With several cases of the Omicron variant identified in the UK, experts say firms need to think ahead and not wait for the Government before bringing in extra safety measures.

In what to many feels like a rerun of last winter, the Prime Minister announced on Saturday (27th November) that Coronavirus restrictions would be tightened just weeks before Christmas – albeit a much lighter touch than before.

From 30th November, the law will change in England making face masks compulsory in shops, on public transport, in hairdressers, post offices and banks, unless you are exempt.  People who break the rules face a £200 fine, but the law will not apply to pubs, restaurants or any other hospitality setting.

During a press conference on the new variant, first reported from South Africa on Wednesday (24th November), the PM said that these measures were “temporary and precautionary” and would be reassessed after three weeks.

The new mask-wearing requirements bring England in line with measures already in force in Scotland, Northern Ireland and Wales, where masks are universally required on public transport. (The rules on masks in other public spaces vary between the devolved countries.)

He also announced tighter travel restrictions, including the return of PCR testing for everyone who comes into the UK on day two after their arrival, the reintroduction of mandatory self-isolation for all Omicron contacts and a potential extension of booster jabs.

Anyone arriving from abroad will also be required to take a Day 2 PCR test, and self-isolate until they get a negative result.  Only British and Irish citizens will be allowed into the UK from the newly red-listed countries in southern Africa. They will have to show a negative test taken within three days of departure. They will then have to spend 10 days in a Government-approved quarantine hotel, at a cost of more than £2,000, after landing.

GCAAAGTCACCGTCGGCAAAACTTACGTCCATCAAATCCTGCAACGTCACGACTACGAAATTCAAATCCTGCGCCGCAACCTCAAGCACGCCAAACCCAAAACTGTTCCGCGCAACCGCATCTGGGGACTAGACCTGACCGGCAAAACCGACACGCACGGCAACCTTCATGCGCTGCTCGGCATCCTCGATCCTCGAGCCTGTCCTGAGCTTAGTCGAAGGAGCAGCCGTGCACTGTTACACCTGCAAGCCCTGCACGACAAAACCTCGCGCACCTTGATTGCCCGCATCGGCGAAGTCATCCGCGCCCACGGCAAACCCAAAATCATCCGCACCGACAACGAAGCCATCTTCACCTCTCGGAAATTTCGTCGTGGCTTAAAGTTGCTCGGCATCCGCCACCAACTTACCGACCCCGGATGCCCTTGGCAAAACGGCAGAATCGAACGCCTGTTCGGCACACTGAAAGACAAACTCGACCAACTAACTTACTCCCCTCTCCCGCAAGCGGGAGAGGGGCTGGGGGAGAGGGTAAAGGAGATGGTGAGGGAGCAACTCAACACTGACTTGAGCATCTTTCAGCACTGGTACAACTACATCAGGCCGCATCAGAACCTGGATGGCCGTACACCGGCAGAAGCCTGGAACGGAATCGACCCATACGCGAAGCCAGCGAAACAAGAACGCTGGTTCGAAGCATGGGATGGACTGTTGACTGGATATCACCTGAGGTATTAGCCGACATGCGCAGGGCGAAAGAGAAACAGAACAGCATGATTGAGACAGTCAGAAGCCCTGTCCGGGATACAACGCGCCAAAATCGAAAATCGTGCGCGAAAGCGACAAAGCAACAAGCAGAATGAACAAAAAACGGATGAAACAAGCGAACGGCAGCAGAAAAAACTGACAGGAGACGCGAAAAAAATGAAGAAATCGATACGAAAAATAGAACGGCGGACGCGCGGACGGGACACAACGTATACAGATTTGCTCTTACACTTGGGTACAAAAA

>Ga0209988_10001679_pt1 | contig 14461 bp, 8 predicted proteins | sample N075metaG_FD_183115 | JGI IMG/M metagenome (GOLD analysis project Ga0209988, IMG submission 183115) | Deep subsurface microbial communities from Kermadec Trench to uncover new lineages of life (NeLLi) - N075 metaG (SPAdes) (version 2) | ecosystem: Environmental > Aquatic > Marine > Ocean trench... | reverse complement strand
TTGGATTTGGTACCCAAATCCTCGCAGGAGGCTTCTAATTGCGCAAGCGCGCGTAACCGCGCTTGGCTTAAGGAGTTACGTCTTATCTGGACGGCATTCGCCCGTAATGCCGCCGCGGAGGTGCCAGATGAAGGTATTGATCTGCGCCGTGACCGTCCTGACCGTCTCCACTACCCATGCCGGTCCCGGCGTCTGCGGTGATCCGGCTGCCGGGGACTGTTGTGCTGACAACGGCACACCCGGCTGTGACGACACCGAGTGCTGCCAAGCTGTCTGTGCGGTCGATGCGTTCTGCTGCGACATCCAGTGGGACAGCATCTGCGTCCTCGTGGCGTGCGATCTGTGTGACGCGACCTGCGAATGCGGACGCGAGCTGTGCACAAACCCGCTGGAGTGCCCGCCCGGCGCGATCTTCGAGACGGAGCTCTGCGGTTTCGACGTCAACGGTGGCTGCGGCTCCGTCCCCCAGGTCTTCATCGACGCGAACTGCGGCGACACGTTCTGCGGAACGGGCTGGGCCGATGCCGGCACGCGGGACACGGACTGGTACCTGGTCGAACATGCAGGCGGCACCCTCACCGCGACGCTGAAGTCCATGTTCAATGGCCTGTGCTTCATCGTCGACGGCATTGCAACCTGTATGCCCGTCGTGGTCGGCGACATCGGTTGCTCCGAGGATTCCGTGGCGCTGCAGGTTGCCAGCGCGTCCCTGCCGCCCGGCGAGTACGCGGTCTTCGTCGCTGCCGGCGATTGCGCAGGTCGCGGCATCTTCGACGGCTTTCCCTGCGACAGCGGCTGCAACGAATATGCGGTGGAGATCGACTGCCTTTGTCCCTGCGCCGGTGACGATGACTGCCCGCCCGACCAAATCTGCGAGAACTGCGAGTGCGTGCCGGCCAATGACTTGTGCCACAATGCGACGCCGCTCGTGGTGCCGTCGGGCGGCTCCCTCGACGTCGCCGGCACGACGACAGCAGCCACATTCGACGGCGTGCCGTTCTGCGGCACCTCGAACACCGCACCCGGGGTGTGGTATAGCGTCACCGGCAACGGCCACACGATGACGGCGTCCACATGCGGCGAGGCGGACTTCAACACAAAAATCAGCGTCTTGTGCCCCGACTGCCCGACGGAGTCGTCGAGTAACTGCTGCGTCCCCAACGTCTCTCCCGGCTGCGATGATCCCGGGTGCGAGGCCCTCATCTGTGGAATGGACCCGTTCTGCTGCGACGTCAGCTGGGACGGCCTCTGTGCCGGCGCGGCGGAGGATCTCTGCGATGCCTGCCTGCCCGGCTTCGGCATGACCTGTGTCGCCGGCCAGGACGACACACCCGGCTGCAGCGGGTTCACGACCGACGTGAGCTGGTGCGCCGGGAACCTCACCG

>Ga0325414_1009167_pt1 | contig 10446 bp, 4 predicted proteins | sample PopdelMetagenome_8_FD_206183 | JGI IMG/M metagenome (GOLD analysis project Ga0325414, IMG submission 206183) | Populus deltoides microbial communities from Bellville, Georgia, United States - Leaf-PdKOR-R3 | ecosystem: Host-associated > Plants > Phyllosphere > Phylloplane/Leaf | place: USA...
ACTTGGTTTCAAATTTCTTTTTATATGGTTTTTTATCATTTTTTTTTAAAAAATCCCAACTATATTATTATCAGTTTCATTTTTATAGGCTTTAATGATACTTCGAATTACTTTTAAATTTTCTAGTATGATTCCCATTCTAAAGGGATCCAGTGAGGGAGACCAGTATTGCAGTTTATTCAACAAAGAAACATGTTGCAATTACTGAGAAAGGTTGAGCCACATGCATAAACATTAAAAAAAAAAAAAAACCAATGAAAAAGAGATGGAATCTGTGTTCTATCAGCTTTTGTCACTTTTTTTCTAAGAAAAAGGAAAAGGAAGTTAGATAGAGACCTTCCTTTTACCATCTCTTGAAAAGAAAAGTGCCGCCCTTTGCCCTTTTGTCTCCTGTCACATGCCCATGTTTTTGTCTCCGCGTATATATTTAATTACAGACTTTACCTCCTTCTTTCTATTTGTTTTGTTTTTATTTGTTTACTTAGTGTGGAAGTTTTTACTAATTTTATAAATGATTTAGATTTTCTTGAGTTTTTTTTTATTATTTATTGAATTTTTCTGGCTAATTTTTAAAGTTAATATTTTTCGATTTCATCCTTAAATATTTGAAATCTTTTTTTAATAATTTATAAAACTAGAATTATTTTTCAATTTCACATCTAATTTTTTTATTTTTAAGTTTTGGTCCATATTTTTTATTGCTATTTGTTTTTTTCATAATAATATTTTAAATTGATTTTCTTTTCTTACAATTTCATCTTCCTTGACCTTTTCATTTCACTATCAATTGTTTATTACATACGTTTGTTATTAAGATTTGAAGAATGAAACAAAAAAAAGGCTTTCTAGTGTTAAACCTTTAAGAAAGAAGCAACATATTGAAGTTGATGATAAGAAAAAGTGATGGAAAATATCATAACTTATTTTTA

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Meanwhile, the Department for Education has advised that secondary school children in years 7 and above and university students should wear face masks in communal areas.  Under the new guidance, staff, visitors and pupils are “strongly advised” to wear a face-covering in communal areas, unless they are exempt. The measure, which takes effect on 29 November, applies to all education establishments as well as childcare settings, such as early years care.

For businesses, there is no mandate on homeworking, with a Downing Street spokesperson confirming it is “down to employers” to make their own decisions.

While the measures will have a minimal effect on businesses, experts have been calling for firms to plan ahead.  It does appear that it may be prudent to consider the guidance and perhaps consider reintroducing:

  • mask-wearing,
  • good ventilation,
  • hand sanitising stations,
  • social distancing,
  • one way systems and
  • regular testing – including requiring negative tests or vaccination status before attending a Christmas party.

It may also be helpful for managers to consider whether staff who have been abroad can temporarily work from home.

Whilst there is much uncertainty about the full impact, it is prudent that firms follow the Government guidance on working safely and watch for updates, which will inevitably follow as we learn more about Omicron.